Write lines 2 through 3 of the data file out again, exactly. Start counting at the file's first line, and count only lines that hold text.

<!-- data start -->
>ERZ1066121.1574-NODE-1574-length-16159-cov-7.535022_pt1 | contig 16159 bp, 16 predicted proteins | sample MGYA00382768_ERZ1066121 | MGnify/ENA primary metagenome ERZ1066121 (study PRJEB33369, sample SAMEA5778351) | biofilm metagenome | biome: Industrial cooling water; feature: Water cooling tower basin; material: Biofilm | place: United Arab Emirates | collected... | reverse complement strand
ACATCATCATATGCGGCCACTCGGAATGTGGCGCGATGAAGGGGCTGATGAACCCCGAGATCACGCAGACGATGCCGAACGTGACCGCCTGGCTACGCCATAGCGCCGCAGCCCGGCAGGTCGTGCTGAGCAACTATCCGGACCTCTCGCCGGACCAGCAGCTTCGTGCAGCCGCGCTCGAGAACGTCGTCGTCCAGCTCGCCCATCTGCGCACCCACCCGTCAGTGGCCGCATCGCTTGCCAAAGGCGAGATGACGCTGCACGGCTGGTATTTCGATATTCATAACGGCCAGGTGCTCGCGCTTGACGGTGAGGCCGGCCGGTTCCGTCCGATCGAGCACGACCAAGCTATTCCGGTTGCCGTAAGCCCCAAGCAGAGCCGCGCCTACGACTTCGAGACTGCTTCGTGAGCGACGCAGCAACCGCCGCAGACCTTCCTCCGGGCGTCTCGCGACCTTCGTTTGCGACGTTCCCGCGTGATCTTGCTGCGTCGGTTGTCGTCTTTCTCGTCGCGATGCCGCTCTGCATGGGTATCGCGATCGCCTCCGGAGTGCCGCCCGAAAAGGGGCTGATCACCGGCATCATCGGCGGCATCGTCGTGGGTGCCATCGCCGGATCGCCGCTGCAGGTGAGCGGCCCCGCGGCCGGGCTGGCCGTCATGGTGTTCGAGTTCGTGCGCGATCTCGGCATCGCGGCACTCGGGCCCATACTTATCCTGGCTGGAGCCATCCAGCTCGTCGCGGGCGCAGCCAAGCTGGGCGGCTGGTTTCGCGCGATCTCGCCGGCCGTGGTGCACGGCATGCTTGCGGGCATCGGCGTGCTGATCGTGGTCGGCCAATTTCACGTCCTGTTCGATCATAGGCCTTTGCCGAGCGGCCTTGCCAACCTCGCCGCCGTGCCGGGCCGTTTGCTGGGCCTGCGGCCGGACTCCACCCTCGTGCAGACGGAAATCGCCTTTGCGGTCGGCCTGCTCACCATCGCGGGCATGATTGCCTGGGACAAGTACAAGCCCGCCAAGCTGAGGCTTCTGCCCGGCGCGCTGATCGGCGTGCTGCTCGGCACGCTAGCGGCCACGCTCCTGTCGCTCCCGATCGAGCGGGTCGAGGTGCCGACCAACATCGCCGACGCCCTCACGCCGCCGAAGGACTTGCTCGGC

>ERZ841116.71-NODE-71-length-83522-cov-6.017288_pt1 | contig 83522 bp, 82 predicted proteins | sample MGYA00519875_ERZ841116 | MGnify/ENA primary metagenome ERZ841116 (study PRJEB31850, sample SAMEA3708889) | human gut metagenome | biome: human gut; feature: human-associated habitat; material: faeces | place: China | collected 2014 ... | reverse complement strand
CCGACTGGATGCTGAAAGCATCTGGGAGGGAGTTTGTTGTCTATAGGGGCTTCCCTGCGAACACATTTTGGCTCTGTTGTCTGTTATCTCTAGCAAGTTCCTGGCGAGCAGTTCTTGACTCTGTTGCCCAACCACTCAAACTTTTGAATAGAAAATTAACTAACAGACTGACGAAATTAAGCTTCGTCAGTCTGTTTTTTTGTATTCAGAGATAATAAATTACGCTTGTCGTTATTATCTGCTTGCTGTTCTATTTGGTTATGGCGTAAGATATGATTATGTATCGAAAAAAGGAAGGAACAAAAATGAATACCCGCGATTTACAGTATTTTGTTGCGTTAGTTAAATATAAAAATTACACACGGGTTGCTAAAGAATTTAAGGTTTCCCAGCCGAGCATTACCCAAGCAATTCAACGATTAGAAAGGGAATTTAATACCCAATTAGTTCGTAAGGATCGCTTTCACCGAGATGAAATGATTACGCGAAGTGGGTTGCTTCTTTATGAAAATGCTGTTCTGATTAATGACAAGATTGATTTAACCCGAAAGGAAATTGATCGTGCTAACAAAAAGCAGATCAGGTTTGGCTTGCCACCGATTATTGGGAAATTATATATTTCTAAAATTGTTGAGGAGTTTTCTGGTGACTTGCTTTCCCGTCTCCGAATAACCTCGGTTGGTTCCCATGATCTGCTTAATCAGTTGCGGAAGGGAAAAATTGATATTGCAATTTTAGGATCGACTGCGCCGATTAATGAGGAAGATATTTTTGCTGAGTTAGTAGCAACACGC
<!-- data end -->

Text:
ACATCATCATATGCGGCCACTCGGAATGTGGCGCGATGAAGGGGCTGATGAACCCCGAGATCACGCAGACGATGCCGAACGTGACCGCCTGGCTACGCCATAGCGCCGCAGCCCGGCAGGTCGTGCTGAGCAACTATCCGGACCTCTCGCCGGACCAGCAGCTTCGTGCAGCCGCGCTCGAGAACGTCGTCGTCCAGCTCGCCCATCTGCGCACCCACCCGTCAGTGGCCGCATCGCTTGCCAAAGGCGAGATGACGCTGCACGGCTGGTATTTCGATATTCATAACGGCCAGGTGCTCGCGCTTGACGGTGAGGCCGGCCGGTTCCGTCCGATCGAGCACGACCAAGCTATTCCGGTTGCCGTAAGCCCCAAGCAGAGCCGCGCCTACGACTTCGAGACTGCTTCGTGAGCGACGCAGCAACCGCCGCAGACCTTCCTCCGGGCGTCTCGCGACCTTCGTTTGCGACGTTCCCGCGTGATCTTGCTGCGTCGGTTGTCGTCTTTCTCGTCGCGATGCCGCTCTGCATGGGTATCGCGATCGCCTCCGGAGTGCCGCCCGAAAAGGGGCTGATCACCGGCATCATCGGCGGCATCGTCGTGGGTGCCATCGCCGGATCGCCGCTGCAGGTGAGCGGCCCCGCGGCCGGGCTGGCCGTCATGGTGTTCGAGTTCGTGCGCGATCTCGGCATCGCGGCACTCGGGCCCATACTTATCCTGGCTGGAGCCATCCAGCTCGTCGCGGGCGCAGCCAAGCTGGGCGGCTGGTTTCGCGCGATCTCGCCGGCCGTGGTGCACGGCATGCTTGCGGGCATCGGCGTGCTGATCGTGGTCGGCCAATTTCACGTCCTGTTCGATCATAGGCCTTTGCCGAGCGGCCTTGCCAACCTCGCCGCCGTGCCGGGCCGTTTGCTGGGCCTGCGGCCGGACTCCACCCTCGTGCAGACGGAAATCGCCTTTGCGGTCGGCCTGCTCACCATCGCGGGCATGATTGCCTGGGACAAGTACAAGCCCGCCAAGCTGAGGCTTCTGCCCGGCGCGCTGATCGGCGTGCTGCTCGGCACGCTAGCGGCCACGCTCCTGTCGCTCCCGATCGAGCGGGTCGAGGTGCCGACCAACATCGCCGACGCCCTCACGCCGCCGAAGGACTTGCTCGGC

>ERZ841116.71-NODE-71-length-83522-cov-6.017288_pt1 | contig 83522 bp, 82 predicted proteins | sample MGYA00519875_ERZ841116 | MGnify/ENA primary metagenome ERZ841116 (study PRJEB31850, sample SAMEA3708889) | human gut metagenome | biome: human gut; feature: human-associated habitat; material: faeces | place: China | collected 2014 ... | reverse complement strand